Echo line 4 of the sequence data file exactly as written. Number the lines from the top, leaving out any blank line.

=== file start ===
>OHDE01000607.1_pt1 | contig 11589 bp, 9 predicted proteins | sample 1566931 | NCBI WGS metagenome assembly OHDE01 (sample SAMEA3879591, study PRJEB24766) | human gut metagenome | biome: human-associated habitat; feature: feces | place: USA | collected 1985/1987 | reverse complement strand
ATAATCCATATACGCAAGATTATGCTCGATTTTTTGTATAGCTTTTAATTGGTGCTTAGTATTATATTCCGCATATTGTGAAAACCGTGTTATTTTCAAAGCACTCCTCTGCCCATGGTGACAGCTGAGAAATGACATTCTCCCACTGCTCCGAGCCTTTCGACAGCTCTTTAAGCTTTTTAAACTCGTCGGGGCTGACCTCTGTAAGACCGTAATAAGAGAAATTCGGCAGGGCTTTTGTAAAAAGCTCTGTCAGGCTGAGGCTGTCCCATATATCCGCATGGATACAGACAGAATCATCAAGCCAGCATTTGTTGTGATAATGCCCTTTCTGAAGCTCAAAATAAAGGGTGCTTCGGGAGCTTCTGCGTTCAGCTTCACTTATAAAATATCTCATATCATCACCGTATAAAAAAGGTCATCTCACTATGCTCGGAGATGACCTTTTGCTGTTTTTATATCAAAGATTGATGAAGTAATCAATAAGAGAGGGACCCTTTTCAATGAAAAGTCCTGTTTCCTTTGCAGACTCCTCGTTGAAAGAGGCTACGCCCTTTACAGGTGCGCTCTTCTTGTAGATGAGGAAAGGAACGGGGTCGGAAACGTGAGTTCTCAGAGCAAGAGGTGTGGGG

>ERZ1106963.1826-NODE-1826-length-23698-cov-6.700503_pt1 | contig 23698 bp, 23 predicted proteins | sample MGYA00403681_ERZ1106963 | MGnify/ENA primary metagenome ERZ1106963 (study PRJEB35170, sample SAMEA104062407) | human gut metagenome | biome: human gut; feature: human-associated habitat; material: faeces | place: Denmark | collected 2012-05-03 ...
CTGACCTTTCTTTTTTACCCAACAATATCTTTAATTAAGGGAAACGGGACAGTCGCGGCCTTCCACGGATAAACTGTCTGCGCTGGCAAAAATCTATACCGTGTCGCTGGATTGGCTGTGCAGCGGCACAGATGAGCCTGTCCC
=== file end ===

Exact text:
CTGACCTTTCTTTTTTACCCAACAATATCTTTAATTAAGGGAAACGGGACAGTCGCGGCCTTCCACGGATAAACTGTCTGCGCTGGCAAAAATCTATACCGTGTCGCTGGATTGGCTGTGCAGCGGCACAGATGAGCCTGTCCC